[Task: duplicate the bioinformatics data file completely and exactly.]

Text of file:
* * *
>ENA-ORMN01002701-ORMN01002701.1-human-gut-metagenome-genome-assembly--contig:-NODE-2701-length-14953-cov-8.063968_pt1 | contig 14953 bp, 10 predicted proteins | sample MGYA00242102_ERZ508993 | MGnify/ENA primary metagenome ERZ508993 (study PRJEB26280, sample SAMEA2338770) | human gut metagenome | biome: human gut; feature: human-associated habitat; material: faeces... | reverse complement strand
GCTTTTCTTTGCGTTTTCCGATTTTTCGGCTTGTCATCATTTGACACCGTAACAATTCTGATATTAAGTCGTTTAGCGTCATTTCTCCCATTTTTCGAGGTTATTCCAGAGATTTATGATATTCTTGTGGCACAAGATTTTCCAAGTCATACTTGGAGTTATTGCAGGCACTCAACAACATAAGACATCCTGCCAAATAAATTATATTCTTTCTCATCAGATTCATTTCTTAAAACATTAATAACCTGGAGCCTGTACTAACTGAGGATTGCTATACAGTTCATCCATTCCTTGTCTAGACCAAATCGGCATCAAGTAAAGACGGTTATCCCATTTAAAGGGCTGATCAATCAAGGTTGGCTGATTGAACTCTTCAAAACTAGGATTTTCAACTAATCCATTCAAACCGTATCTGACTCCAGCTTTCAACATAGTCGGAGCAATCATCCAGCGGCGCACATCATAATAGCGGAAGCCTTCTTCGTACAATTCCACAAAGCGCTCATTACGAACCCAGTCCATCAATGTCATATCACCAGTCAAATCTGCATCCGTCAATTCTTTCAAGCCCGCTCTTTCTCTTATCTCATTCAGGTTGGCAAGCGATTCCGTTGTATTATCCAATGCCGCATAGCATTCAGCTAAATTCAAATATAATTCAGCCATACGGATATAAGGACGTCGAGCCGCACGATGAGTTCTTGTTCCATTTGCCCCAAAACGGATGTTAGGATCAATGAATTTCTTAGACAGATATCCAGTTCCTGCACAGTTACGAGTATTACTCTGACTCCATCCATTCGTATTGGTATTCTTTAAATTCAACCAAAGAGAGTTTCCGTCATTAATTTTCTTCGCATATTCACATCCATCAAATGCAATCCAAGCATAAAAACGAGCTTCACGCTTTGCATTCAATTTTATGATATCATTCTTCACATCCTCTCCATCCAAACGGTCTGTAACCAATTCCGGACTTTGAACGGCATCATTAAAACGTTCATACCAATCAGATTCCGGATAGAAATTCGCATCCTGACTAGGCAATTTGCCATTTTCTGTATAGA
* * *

>ENA-ORMN01002701-ORMN01002701.1-human-gut-metagenome-genome-assembly--contig:-NODE-2701-length-14953-cov-8.063968_pt1 | contig 14953 bp, 10 predicted proteins | sample MGYA00242102_ERZ508993 | MGnify/ENA primary metagenome ERZ508993 (study PRJEB26280, sample SAMEA2338770) | human gut metagenome | biome: human gut; feature: human-associated habitat; material: faeces... | reverse complement strand
GCTTTTCTTTGCGTTTTCCGATTTTTCGGCTTGTCATCATTTGACACCGTAACAATTCTGATATTAAGTCGTTTAGCGTCATTTCTCCCATTTTTCGAGGTTATTCCAGAGATTTATGATATTCTTGTGGCACAAGATTTTCCAAGTCATACTTGGAGTTATTGCAGGCACTCAACAACATAAGACATCCTGCCAAATAAATTATATTCTTTCTCATCAGATTCATTTCTTAAAACATTAATAACCTGGAGCCTGTACTAACTGAGGATTGCTATACAGTTCATCCATTCCTTGTCTAGACCAAATCGGCATCAAGTAAAGACGGTTATCCCATTTAAAGGGCTGATCAATCAAGGTTGGCTGATTGAACTCTTCAAAACTAGGATTTTCAACTAATCCATTCAAACCGTATCTGACTCCAGCTTTCAACATAGTCGGAGCAATCATCCAGCGGCGCACATCATAATAGCGGAAGCCTTCTTCGTACAATTCCACAAAGCGCTCATTACGAACCCAGTCCATCAATGTCATATCACCAGTCAAATCTGCATCCGTCAATTCTTTCAAGCCCGCTCTTTCTCTTATCTCATTCAGGTTGGCAAGCGATTCCGTTGTATTATCCAATGCCGCATAGCATTCAGCTAAATTCAAATATAATTCAGCCATACGGATATAAGGACGTCGAGCCGCACGATGAGTTCTTGTTCCATTTGCCCCAAAACGGATGTTAGGATCAATGAATTTCTTAGACAGATATCCAGTTCCTGCACAGTTACGAGTATTACTCTGACTCCATCCATTCGTATTGGTATTCTTTAAATTCAACCAAAGAGAGTTTCCGTCATTAATTTTCTTCGCATATTCACATCCATCAAATGCAATCCAAGCATAAAAACGAGCTTCACGCTTTGCATTCAATTTTATGATATCATTCTTCACATCCTCTCCATCCAAACGGTCTGTAACCAATTCCGGACTTTGAACGGCATCATTAAAACGTTCATACCAATCAGATTCCGGATAGAAATTCGCATCCTGACTAGGCAATTTGCCATTTTCTGTATAGA